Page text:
It was a year ago, on March 11, 2020, when the WHO declared the COVID-19 outbreak a pandemic of global proportions, leading to lockdowns of many countries and an almost complete cessation of travel across the world. Once the scale and seriousness of the pandemic became clear, the hospitality industry’s immediate focus shifted to ensuring the safety and security of guests and employees, supporting medical professionals, other first responders, and helping out in their local communities. As demand plummeted to levels never seen before, the industry had to create new operating procedures to significantly reduce costs and ensure the survival of the business entities that own, brand and manage these hotels.
Our special Real Estate edition of the Boston Hospitality Review focuses on matters of critical importance to stakeholders in hospitality real estate. Dan Lesser at LW Hospitality Advisors writes about the impact of COVID on hotel transactions in the US in 2020 and shares his thoughts on who will be buying hotels in the near future and the types of hotel assets that they will find attractive. Chad Sorenson and Gabriel Stein of CHMWarnick detail the unprecedented journey of learning and adaptation in asset management over the last twelve months and the lasting impact on the practice going forward. Mark Owens, John Avanzino, and Robert Webster at CBRE present a comprehensive timeline of how the pandemic affected hospitality capital markets, how various sources of capital reacted to the turbulence in the industry, and what the future holds for those looking to raise funds to buy or build hotels in the short term.
Opportunity lies in the midst of chaos. As hotel owners struggle with assets operating at very low occupancy levels with no clarity on a recovery timeline, a conversion of the hotel to other uses that can generate stronger returns faster is an attractive option. Zach Bowyer and Serena Lipton of JLL present an overview of the growing Senior Living industry, the opportunities in this space, and how hotel spaces are a natural fit for conversion into senior living facilities. And closer to home, just outside of Boston, Brian Testorf, Sean Cuthbertson, and Jonathan Jaeger of LW Hospitality Advisors look at the performance of Bed & Breakfast inns (B&B) in Cape Cod and examine if their business model is sustainable in the background of the growing home rental sector and high real estate prices.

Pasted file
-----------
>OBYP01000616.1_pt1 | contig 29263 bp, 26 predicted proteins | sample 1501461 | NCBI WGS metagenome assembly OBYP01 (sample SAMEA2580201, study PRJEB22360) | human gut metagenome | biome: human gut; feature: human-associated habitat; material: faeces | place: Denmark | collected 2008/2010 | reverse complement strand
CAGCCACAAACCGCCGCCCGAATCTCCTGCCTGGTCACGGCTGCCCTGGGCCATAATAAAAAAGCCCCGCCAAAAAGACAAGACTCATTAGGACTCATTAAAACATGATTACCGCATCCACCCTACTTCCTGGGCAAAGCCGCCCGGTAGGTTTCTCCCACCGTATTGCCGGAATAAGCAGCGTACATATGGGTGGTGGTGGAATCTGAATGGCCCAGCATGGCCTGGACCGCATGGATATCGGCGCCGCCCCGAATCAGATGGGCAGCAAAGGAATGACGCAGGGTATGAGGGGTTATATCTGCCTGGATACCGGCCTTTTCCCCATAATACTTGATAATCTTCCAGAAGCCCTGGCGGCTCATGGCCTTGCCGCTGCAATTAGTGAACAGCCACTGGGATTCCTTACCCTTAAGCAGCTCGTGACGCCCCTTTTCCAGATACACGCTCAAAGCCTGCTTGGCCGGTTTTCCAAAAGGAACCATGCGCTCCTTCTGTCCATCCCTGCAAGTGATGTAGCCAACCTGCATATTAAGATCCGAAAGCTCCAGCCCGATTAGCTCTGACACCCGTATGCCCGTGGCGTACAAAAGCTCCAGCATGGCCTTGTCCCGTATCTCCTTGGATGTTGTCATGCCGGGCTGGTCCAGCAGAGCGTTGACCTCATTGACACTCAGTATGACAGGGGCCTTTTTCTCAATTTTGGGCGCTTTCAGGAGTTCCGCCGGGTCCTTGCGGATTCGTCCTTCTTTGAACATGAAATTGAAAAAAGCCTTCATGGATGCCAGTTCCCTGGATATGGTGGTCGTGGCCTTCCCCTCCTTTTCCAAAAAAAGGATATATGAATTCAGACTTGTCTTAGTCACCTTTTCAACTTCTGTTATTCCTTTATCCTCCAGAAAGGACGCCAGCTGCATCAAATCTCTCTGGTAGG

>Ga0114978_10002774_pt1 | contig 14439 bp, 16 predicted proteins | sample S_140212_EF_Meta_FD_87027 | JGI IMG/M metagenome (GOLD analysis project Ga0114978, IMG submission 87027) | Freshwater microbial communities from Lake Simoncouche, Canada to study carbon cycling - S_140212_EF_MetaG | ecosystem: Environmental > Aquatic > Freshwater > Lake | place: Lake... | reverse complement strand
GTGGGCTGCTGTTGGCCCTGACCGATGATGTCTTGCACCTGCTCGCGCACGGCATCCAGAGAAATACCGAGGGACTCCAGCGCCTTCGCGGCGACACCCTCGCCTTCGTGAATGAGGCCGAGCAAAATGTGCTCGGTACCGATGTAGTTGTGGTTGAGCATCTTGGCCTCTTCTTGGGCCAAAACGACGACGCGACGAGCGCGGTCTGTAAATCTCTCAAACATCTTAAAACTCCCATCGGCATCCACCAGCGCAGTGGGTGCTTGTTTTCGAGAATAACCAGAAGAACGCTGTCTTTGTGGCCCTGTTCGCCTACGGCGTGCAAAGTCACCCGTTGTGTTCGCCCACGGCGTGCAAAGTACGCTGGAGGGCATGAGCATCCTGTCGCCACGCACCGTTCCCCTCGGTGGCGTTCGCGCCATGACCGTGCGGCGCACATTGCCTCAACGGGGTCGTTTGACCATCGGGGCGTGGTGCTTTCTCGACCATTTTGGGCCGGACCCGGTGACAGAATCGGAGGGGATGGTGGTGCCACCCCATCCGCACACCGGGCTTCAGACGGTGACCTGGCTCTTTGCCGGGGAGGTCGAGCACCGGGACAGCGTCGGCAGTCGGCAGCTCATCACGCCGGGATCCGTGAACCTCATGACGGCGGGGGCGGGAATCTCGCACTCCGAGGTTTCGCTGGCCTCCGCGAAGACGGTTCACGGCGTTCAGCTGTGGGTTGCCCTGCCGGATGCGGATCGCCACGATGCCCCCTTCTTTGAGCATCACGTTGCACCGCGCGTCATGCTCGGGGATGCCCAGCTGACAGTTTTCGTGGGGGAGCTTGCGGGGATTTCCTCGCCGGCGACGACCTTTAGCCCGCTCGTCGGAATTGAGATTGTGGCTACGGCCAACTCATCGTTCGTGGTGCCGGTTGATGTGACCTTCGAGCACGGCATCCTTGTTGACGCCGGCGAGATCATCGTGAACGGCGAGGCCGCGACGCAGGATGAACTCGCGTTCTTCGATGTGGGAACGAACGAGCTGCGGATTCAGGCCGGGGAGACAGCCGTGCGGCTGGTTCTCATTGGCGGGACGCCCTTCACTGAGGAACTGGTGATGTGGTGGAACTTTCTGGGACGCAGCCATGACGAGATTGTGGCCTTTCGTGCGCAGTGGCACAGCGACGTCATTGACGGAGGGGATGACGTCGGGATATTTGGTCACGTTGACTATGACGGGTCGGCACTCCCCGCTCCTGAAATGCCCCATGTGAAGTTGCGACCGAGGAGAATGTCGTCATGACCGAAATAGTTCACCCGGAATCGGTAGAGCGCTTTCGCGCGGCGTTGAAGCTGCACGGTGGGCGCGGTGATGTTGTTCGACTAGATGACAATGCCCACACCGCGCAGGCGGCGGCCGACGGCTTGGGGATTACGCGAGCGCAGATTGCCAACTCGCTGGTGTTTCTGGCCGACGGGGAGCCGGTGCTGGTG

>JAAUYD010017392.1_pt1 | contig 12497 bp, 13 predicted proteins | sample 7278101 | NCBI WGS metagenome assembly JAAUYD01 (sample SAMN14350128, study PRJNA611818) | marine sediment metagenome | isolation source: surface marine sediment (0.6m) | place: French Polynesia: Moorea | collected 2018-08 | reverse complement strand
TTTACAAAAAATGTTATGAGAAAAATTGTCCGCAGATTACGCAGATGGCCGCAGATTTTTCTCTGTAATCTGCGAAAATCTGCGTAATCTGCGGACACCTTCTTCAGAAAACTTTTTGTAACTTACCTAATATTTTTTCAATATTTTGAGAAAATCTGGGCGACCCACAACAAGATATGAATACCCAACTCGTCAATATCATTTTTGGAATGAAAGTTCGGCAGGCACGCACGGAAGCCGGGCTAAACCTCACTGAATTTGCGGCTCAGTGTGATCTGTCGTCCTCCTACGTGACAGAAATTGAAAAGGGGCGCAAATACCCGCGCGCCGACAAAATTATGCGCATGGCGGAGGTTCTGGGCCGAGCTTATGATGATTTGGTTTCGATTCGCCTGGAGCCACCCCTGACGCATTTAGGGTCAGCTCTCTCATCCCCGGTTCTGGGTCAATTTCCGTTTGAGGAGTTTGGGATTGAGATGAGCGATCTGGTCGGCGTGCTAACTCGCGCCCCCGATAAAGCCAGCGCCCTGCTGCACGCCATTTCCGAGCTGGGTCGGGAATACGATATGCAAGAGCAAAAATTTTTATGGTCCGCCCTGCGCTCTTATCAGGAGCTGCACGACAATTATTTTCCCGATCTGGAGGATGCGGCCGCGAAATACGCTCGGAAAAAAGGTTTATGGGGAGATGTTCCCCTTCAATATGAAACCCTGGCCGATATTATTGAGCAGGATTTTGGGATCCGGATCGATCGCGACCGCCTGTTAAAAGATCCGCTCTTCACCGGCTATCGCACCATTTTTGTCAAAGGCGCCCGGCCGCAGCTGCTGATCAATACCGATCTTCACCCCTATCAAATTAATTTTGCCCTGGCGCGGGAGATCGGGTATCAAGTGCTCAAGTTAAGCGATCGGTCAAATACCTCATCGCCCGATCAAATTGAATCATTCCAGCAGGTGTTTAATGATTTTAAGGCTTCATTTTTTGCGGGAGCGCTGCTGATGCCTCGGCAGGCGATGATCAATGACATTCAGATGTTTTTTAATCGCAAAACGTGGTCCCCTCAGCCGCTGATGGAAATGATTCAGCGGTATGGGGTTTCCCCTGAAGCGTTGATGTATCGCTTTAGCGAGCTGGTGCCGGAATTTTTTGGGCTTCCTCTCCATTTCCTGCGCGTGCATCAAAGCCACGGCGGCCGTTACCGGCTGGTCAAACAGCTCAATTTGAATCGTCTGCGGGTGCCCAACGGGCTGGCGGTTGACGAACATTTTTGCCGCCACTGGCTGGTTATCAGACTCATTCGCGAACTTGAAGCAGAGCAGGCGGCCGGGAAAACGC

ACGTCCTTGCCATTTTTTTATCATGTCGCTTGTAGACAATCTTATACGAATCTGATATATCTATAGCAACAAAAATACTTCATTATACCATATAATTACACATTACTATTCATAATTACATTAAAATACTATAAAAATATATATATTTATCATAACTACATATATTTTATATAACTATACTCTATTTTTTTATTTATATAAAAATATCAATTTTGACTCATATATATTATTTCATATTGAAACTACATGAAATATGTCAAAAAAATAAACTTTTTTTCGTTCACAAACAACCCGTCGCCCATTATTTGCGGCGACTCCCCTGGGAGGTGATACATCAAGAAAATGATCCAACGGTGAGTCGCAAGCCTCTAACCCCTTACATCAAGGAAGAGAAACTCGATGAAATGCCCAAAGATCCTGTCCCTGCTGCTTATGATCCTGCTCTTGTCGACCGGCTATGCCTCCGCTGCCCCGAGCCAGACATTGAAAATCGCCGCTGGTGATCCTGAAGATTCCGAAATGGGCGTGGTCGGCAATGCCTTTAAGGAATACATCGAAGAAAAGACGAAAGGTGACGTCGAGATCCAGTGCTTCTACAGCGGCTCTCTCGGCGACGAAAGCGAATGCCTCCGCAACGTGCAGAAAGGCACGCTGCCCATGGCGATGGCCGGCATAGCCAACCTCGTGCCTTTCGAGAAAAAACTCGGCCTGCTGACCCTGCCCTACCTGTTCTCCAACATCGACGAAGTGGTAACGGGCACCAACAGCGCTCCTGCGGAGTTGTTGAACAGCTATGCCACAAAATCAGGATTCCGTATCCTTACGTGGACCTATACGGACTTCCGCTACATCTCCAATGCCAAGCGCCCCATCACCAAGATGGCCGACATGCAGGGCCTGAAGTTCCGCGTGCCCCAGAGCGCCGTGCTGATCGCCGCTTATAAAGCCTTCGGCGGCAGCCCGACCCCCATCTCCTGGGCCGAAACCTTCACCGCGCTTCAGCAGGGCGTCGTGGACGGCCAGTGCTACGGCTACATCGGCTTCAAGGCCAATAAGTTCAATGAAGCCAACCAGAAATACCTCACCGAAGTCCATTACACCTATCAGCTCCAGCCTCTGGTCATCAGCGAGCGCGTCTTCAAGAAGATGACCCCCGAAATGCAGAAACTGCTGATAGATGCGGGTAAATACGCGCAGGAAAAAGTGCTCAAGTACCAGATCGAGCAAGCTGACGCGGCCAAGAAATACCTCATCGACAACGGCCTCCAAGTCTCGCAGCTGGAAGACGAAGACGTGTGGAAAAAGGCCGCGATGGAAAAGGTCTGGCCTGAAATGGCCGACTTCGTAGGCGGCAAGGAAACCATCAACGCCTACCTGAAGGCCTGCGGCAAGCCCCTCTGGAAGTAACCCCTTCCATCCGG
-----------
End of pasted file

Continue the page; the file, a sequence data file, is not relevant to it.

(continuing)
We believe everyone benefits when industry and academia work together. In these turbulent times when every stakeholder is trying to predict the future and time the recovery, Dr. John O’Neill from Penn State School of Hospitality Management examines the various factors that impact lodging demand and identifies those that are the strongest determinants of demand recovery in the future.
While the last twelve months have been incredibly difficult for countries, industries, and people across the world, the development and continued distribution of vaccines globally represents a monumental achievement that will kickstart the process of recovery. Effective economic policies will help revitalize businesses struggling due to the pandemic and also lead to an accelerated return of demand to the hospitality industry. The past year forced industry stakeholders to become nimbler, more innovative, slash costs and improve efficiencies, and create new operating procedures, all in the attempt to survive the pandemic. As we look into the future, we do believe people will start traveling again and demand will return. As we embark on the path to a recovery, the hard-learnt lessons from 2020 will hold us in good stead and make our industry that much more resilient in the future.